Jordan Parnass Digital Architecture (JPDA) is now known as Circular logo

Continuous Session at Parsons The New School

New York, NY, USA • 2010

A gallery installation references the plan for the UN Security Council chamber and is designed to be rapidly deployable wherever a space for speech might be necessary.

Continuous Session references the plan for the UN Security Council chamber, originally designed by Norwegian architect Arnstein Arneberg. The chamber was referred to as “the emergency room,” because it needed to be available at any time when there might be a threat to peace.

The open circular structure has since become iconic for meeting spaces amongst the powerful. Circular designed the space out of slotted plywood, to be rapidly deployable wherever a space for speech might be necessary. Throughout the run of the exhibition, student and community groups are invited to make use of the space to meet and discuss their work.

Continuous Session is part of the larger exhibition, How To Do Things With Words, which presents the work of fifteen artists and collectives who explore the relationship between language and power, media, and action through gallery works, talks and performances. The exhibition takes its name from the title of a groundbreaking treatise by British philosopher J.L. Austin, who eloquently presented the concept of speech acts. He disavowed the notion of language as something passive that simply outlines reality, but rather described it as a set of practices that can be used to affect and create realities. Austin's fundamental premise is that speaking itself contains the power of doing.

The project installed at the Arnold and Sheila Aronson Galleries at Parsons The New School for Design in New York.

Continuous Session references the plan for the UN Security Council chamber, originally designed by Norwegian architect Arnstein Arneberg. The chamber was referred to as “the emergency room,” because it needed to be available at any time when there might be a threat to peace.

The open circular structure has since become iconic for meeting spaces amongst the powerful. Circular designed the space out of slotted plywood, to be rapidly deployable wherever a space for speech might be necessary. Throughout the run of the exhibition, student and community groups are invited to make use of the space to meet and discuss their work.

Continuous Session is part of the larger exhibition, How To Do Things With Words, which presents the work of fifteen artists and collectives who explore the relationship between language and power, media, and action through gallery works, talks and performances. The exhibition takes its name from the title of a groundbreaking treatise by British philosopher J.L. Austin, who eloquently presented the concept of speech acts. He disavowed the notion of language as something passive that simply outlines reality, but rather described it as a set of practices that can be used to affect and create realities. Austin's fundamental premise is that speaking itself contains the power of doing.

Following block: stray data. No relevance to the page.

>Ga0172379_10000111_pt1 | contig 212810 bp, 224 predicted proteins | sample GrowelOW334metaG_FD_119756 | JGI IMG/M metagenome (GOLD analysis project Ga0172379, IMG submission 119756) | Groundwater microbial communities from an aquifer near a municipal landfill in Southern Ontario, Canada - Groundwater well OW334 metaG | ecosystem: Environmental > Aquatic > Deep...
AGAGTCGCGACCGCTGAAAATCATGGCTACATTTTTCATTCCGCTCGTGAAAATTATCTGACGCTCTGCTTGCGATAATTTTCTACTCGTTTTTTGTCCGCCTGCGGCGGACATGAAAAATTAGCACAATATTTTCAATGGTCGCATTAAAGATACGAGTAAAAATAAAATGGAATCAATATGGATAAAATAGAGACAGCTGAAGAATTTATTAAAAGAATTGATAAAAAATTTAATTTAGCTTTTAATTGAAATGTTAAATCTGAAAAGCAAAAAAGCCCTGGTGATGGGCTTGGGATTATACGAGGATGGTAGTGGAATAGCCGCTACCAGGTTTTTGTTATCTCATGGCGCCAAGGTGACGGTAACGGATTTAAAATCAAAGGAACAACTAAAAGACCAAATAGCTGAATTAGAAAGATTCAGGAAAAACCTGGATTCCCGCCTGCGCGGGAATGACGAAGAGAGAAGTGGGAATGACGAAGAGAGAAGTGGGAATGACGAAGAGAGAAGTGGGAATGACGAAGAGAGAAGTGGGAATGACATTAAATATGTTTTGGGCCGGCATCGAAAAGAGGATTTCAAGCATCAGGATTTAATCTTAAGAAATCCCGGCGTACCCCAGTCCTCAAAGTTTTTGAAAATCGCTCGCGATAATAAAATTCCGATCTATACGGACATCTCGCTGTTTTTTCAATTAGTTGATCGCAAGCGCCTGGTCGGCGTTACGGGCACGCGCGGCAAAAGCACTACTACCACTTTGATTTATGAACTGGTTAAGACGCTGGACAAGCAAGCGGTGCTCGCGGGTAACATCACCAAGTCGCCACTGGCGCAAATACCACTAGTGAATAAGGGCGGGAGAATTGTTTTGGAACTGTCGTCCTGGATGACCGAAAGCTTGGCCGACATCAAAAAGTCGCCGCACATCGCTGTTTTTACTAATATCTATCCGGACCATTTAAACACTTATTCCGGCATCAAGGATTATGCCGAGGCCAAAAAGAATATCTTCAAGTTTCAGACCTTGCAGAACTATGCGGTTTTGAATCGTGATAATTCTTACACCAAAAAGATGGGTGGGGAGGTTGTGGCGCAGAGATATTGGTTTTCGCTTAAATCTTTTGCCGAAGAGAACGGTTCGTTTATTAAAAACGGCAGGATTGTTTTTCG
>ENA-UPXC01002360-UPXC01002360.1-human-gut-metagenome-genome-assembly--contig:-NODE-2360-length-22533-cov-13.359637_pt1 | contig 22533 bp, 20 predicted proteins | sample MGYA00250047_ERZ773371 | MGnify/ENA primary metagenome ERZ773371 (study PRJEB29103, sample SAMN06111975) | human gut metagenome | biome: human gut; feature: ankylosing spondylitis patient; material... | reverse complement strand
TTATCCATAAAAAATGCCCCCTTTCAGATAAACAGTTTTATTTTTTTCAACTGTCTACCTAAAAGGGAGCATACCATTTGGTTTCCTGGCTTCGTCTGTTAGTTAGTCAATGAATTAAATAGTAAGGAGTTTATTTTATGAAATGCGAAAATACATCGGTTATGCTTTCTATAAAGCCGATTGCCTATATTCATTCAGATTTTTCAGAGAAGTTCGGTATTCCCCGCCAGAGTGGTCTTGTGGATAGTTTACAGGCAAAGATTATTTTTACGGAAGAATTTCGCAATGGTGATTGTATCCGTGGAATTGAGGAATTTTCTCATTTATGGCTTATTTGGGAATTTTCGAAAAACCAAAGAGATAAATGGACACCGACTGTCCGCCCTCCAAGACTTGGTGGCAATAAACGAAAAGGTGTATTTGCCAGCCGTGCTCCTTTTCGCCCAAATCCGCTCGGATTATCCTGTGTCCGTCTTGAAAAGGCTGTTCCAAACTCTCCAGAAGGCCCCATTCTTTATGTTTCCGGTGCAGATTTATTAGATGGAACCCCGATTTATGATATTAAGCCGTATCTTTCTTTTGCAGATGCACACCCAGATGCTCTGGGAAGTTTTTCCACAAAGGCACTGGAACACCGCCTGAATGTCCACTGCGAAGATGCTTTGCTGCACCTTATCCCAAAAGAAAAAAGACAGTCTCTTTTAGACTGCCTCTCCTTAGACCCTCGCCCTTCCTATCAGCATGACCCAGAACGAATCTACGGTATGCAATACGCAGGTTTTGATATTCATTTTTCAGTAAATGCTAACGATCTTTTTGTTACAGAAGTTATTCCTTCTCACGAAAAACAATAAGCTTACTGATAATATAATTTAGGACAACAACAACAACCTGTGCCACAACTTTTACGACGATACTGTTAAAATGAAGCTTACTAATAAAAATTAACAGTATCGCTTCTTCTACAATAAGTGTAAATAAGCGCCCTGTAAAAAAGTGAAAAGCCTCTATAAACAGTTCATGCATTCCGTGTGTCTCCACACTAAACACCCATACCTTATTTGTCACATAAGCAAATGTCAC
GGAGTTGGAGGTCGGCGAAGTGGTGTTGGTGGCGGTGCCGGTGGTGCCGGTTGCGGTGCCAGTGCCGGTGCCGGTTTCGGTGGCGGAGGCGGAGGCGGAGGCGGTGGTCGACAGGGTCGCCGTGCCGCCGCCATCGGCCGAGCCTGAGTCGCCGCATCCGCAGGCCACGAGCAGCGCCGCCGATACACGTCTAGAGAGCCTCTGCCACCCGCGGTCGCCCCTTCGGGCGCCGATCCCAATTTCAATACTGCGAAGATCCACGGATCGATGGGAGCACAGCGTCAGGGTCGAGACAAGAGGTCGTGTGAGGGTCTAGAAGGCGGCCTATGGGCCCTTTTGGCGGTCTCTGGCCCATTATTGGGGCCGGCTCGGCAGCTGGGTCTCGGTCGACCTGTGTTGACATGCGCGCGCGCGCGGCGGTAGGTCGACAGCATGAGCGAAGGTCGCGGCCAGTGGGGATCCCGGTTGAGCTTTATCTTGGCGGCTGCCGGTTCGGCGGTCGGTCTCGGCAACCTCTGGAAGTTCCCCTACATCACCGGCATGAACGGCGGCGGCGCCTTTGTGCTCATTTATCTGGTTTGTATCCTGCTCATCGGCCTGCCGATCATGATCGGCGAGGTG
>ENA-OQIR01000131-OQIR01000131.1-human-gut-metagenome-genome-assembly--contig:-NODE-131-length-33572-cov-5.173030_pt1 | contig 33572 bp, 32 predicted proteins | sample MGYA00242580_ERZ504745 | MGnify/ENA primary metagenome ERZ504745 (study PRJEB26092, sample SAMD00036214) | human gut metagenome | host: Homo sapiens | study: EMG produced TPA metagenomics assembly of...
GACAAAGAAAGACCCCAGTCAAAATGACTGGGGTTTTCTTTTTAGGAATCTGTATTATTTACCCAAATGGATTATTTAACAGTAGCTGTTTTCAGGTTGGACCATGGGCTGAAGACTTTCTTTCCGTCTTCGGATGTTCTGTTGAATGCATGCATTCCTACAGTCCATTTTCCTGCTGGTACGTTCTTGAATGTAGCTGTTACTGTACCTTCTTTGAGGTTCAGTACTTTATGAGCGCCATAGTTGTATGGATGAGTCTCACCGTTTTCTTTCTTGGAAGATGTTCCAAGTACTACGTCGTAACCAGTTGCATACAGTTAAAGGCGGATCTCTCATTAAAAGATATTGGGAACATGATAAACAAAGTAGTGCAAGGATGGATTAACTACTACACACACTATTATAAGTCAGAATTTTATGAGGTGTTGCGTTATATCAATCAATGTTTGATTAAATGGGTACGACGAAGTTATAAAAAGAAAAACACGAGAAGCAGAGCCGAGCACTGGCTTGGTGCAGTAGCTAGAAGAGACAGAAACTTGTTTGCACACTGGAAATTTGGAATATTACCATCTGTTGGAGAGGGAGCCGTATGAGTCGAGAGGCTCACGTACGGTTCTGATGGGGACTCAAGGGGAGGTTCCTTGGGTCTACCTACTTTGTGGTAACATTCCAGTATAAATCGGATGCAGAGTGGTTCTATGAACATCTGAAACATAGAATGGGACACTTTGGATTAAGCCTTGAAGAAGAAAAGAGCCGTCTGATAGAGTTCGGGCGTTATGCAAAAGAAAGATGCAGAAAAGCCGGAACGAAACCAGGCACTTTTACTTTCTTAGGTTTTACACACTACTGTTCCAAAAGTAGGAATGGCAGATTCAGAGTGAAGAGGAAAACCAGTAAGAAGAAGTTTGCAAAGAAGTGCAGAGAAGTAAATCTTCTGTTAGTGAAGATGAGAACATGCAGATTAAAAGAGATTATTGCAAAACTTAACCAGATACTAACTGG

The project installed at the Arnold and Sheila Aronson Galleries at Parsons The New School for Design in New York.

DESIGN TEAM

Jordan Parnass, Melanie Crean, Sean Karns, Anthony Moon, Phuong Li

PHOTOGRAPHER

Sean Karns

SUPPLIERS

Associated Fabrication


Continuous Session references the plan for the UN Security Council chamber, originally designed by Norwegian architect Arnstein Arneberg. The chamber was referred to as “the emergency room,” because it needed to be available at any time when there might be a threat to peace.

The open circular structure has since become iconic for meeting spaces amongst the powerful. Circular designed the space out of slotted plywood, to be rapidly deployable wherever a space for speech might be necessary. Throughout the run of the exhibition, student and community groups are invited to make use of the space to meet and discuss their work.

Continuous Session is part of the larger exhibition, How To Do Things With Words, which presents the work of fifteen artists and collectives who explore the relationship between language and power, media, and action through gallery works, talks and performances. The exhibition takes its name from the title of a groundbreaking treatise by British philosopher J.L. Austin, who eloquently presented the concept of speech acts. He disavowed the notion of language as something passive that simply outlines reality, but rather described it as a set of practices that can be used to affect and create realities. Austin's fundamental premise is that speaking itself contains the power of doing.

The project installed at the Arnold and Sheila Aronson Galleries at Parsons The New School for Design in New York.

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